“She was always a very calming, beautiful presence. She became one of the brightest and most respected legal minds in the U.S.”

A court source said that Abdus-Salaam attended an annual lawyers’ luncheon last week and appeared light-hearted as she laughed with colleagues.

Pat Miller was Sheila’s neighbor in Harlem, and he completely disputes the idea that Abdus-Salaam committed suicide.

“I could not imagine her doing anything to herself to harm herself. She’s not that type of person. I’d like to know what happened. I would really like to know.”

Fortune reported that Democratic Governor Mario Cuomo made the following statement.

“Justice Sheila Abdus-Salaam was a trailblazing jurist whose life in public service was in pursuit of a more fair and more just New York for all.”

In the Princeton encyclopedia of American political history, Sheila Abdus-Salaam is described as the first female Muslim to serve as a United States judge, however, the “Muslim” comment is now in dispute. It appears that she never converted to Islam; she simply took her first husband’s Islamic surname.

The Washington Post reported that at this point, it’s not known how Abdus-Salaam’s body ended up in the river or how long it had been there. However, her death has completely shaken the New York legal community.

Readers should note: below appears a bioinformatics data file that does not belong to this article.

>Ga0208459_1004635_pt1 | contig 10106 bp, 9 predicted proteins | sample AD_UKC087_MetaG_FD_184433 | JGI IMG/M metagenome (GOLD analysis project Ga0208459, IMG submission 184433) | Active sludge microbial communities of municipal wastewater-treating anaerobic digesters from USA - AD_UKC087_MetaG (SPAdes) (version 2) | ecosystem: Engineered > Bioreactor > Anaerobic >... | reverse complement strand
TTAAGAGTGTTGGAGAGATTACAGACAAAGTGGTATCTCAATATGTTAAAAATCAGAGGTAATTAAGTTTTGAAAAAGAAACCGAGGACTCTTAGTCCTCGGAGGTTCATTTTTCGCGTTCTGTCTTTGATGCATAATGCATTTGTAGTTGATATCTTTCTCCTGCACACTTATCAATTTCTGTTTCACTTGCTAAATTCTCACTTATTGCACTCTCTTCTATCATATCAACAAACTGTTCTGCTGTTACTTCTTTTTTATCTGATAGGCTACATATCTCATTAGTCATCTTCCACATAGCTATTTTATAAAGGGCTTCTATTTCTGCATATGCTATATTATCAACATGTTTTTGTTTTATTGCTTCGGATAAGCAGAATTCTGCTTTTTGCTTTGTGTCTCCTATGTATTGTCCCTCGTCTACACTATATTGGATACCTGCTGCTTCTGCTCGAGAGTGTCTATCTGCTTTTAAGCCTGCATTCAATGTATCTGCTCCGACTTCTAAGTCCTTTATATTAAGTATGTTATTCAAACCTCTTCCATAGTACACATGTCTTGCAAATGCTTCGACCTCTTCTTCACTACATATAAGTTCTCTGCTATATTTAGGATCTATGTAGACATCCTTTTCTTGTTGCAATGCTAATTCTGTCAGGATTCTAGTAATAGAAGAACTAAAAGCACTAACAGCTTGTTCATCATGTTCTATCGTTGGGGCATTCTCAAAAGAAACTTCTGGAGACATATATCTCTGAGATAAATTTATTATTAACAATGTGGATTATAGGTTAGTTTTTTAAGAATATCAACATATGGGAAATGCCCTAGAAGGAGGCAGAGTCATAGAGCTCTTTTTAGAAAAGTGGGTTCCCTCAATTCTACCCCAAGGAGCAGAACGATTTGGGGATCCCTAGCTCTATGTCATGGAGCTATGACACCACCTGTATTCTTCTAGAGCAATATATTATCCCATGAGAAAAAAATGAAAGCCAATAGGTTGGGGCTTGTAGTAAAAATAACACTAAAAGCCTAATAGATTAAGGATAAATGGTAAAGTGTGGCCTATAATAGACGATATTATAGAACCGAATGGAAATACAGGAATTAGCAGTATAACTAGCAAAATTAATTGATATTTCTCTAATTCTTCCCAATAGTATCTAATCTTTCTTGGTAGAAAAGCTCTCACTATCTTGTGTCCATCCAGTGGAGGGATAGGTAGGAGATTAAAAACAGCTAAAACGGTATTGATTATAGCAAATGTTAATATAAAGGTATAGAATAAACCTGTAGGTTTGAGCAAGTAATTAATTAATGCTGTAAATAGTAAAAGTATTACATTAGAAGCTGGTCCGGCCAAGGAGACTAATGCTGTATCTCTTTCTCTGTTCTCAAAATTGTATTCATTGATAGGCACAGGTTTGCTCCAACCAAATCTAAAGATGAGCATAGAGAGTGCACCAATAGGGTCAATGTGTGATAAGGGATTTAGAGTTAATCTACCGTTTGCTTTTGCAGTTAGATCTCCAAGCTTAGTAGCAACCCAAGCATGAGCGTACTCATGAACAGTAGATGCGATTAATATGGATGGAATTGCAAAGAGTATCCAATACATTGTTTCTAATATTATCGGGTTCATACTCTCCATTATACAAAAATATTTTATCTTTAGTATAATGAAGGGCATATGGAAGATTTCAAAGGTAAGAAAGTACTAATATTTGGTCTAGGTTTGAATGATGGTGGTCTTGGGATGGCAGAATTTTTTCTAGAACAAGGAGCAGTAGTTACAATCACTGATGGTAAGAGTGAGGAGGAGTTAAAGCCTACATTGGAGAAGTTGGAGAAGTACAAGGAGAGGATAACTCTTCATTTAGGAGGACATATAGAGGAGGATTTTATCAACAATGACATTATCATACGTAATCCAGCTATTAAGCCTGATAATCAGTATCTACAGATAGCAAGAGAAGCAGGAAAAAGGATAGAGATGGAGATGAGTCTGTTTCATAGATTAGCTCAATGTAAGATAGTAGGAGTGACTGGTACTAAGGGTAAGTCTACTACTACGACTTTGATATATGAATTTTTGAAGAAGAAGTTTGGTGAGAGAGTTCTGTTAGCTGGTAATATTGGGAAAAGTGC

Mayor Bill de Blasio described Sheila as “a humble pioneer,” while Governor Andrew M. Cuomo described her as “a trailblazing jurist whose life in public service was in pursuit of a more fair and more just New York for all.”

“Through her writings, her wisdom, and her unshakable moral compass, she was a force for good whose legacy will be felt for years to come.”

At the time of Cuomo recommending Abdus-Salaam to the State Court of Appeals, the attorney in charge of criminal practice at the Legal Aid Society in New York City and president of the New York State Bar Association, Seymour W. James Junior, commended Cuomo on his choice, saying that based on her vast experience, Sheila was an ideal choice.

“Justice Abdus-Salaam has followed her inspiration by serving the public throughout her distinguished career as an attorney and jurist.”

Janet DiFiore is chief judge of the State Court of Appeals, and in a statement on Wednesday, DiFiore said that colleagues have hailed Sheila Abdus-Salaam throughout her career for her fairness as a decision-maker and her clarity as a writer.